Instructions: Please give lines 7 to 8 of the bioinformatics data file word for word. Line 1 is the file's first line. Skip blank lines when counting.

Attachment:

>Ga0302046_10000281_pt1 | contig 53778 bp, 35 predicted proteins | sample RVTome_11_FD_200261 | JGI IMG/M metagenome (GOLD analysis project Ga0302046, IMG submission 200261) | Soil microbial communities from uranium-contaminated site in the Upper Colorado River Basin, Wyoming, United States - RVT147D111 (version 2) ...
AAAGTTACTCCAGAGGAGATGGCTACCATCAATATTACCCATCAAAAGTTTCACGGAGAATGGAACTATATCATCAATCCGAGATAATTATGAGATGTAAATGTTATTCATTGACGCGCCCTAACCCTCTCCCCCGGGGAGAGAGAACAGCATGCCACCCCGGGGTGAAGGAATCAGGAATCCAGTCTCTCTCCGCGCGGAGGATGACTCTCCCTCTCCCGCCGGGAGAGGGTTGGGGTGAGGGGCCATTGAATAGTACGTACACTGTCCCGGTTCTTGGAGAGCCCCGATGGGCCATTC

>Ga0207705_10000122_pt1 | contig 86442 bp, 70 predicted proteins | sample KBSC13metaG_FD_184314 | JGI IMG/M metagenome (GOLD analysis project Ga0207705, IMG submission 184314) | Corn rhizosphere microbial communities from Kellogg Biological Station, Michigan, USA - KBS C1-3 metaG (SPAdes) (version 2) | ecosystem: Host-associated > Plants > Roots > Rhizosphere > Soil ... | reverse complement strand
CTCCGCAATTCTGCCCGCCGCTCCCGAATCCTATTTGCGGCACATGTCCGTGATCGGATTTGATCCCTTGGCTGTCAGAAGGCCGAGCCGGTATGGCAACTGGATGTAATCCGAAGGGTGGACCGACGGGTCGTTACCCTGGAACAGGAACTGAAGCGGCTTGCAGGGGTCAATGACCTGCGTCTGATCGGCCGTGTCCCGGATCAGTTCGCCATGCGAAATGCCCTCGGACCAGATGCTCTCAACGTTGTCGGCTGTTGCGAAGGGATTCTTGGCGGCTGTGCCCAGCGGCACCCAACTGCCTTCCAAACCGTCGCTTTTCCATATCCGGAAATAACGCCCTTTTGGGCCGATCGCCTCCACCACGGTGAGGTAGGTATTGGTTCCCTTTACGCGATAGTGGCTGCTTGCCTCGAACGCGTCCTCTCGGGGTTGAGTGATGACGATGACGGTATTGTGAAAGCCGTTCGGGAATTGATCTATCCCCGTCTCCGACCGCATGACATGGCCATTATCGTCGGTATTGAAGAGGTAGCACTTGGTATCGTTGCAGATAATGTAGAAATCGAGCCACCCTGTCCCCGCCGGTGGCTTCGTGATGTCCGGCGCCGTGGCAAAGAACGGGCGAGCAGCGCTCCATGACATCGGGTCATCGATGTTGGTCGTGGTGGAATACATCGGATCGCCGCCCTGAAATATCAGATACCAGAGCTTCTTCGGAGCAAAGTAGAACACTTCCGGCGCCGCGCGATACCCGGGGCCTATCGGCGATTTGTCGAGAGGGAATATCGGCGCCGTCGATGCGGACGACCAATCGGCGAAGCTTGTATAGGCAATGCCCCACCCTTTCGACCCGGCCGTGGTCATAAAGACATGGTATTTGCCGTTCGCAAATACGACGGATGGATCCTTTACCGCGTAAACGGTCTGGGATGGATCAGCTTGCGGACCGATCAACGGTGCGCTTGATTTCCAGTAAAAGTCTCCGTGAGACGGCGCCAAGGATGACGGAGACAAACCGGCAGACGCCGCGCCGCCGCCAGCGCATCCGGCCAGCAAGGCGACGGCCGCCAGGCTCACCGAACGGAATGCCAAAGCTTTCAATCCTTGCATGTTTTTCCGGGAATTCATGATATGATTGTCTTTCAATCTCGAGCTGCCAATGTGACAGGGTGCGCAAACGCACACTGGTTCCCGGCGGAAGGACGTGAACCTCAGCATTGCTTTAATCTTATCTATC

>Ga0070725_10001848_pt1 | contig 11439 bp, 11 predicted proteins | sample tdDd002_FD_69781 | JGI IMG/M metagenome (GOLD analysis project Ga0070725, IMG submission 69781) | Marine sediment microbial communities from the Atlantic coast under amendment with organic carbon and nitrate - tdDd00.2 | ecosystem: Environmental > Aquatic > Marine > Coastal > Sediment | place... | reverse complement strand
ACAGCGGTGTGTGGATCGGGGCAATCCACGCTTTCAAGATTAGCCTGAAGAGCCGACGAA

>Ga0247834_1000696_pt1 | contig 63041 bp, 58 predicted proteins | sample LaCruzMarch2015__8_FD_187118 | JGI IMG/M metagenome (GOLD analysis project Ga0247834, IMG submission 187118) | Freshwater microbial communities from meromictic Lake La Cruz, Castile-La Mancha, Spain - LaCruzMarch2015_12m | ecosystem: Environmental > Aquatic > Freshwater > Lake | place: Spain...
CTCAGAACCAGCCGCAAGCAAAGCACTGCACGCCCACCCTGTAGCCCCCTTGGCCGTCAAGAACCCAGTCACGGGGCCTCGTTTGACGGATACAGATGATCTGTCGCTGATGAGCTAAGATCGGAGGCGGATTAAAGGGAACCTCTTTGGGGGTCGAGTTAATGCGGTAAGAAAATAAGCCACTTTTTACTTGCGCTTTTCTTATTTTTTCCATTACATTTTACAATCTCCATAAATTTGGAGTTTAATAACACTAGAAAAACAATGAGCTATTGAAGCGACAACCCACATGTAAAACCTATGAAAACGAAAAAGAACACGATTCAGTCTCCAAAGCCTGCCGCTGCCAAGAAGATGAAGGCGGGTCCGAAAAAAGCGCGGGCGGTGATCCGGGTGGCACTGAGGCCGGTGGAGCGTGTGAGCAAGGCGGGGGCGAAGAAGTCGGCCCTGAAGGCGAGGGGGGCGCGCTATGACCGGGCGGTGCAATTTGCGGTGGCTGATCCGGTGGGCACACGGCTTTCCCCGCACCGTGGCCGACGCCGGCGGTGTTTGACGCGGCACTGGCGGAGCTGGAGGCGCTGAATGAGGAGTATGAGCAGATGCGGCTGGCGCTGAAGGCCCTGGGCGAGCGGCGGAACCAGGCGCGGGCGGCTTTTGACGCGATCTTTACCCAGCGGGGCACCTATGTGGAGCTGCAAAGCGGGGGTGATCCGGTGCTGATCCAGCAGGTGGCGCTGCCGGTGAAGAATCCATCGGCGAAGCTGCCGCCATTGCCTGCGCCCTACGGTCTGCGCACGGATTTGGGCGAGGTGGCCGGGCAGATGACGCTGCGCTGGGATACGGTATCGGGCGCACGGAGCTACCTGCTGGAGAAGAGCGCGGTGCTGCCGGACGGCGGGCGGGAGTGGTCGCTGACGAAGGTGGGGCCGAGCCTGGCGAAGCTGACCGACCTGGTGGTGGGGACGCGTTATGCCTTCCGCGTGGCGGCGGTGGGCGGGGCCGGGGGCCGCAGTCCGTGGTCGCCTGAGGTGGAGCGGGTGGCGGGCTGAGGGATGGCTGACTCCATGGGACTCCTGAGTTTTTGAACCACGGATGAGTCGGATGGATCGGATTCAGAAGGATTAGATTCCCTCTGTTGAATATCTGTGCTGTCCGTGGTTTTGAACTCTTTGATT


>Ga0247834_1000696_pt1 | contig 63041 bp, 58 predicted proteins | sample LaCruzMarch2015__8_FD_187118 | JGI IMG/M metagenome (GOLD analysis project Ga0247834, IMG submission 187118) | Freshwater microbial communities from meromictic Lake La Cruz, Castile-La Mancha, Spain - LaCruzMarch2015_12m | ecosystem: Environmental > Aquatic > Freshwater > Lake | place: Spain...
CTCAGAACCAGCCGCAAGCAAAGCACTGCACGCCCACCCTGTAGCCCCCTTGGCCGTCAAGAACCCAGTCACGGGGCCTCGTTTGACGGATACAGATGATCTGTCGCTGATGAGCTAAGATCGGAGGCGGATTAAAGGGAACCTCTTTGGGGGTCGAGTTAATGCGGTAAGAAAATAAGCCACTTTTTACTTGCGCTTTTCTTATTTTTTCCATTACATTTTACAATCTCCATAAATTTGGAGTTTAATAACACTAGAAAAACAATGAGCTATTGAAGCGACAACCCACATGTAAAACCTATGAAAACGAAAAAGAACACGATTCAGTCTCCAAAGCCTGCCGCTGCCAAGAAGATGAAGGCGGGTCCGAAAAAAGCGCGGGCGGTGATCCGGGTGGCACTGAGGCCGGTGGAGCGTGTGAGCAAGGCGGGGGCGAAGAAGTCGGCCCTGAAGGCGAGGGGGGCGCGCTATGACCGGGCGGTGCAATTTGCGGTGGCTGATCCGGTGGGCACACGGCTTTCCCCGCACCGTGGCCGACGCCGGCGGTGTTTGACGCGGCACTGGCGGAGCTGGAGGCGCTGAATGAGGAGTATGAGCAGATGCGGCTGGCGCTGAAGGCCCTGGGCGAGCGGCGGAACCAGGCGCGGGCGGCTTTTGACGCGATCTTTACCCAGCGGGGCACCTATGTGGAGCTGCAAAGCGGGGGTGATCCGGTGCTGATCCAGCAGGTGGCGCTGCCGGTGAAGAATCCATCGGCGAAGCTGCCGCCATTGCCTGCGCCCTACGGTCTGCGCACGGATTTGGGCGAGGTGGCCGGGCAGATGACGCTGCGCTGGGATACGGTATCGGGCGCACGGAGCTACCTGCTGGAGAAGAGCGCGGTGCTGCCGGACGGCGGGCGGGAGTGGTCGCTGACGAAGGTGGGGCCGAGCCTGGCGAAGCTGACCGACCTGGTGGTGGGGACGCGTTATGCCTTCCGCGTGGCGGCGGTGGGCGGGGCCGGGGGCCGCAGTCCGTGGTCGCCTGAGGTGGAGCGGGTGGCGGGCTGAGGGATGGCTGACTCCATGGGACTCCTGAGTTTTTGAACCACGGATGAGTCGGATGGATCGGATTCAGAAGGATTAGATTCCCTCTGTTGAATATCTGTGCTGTCCGTGGTTTTGAACTCTTTGATT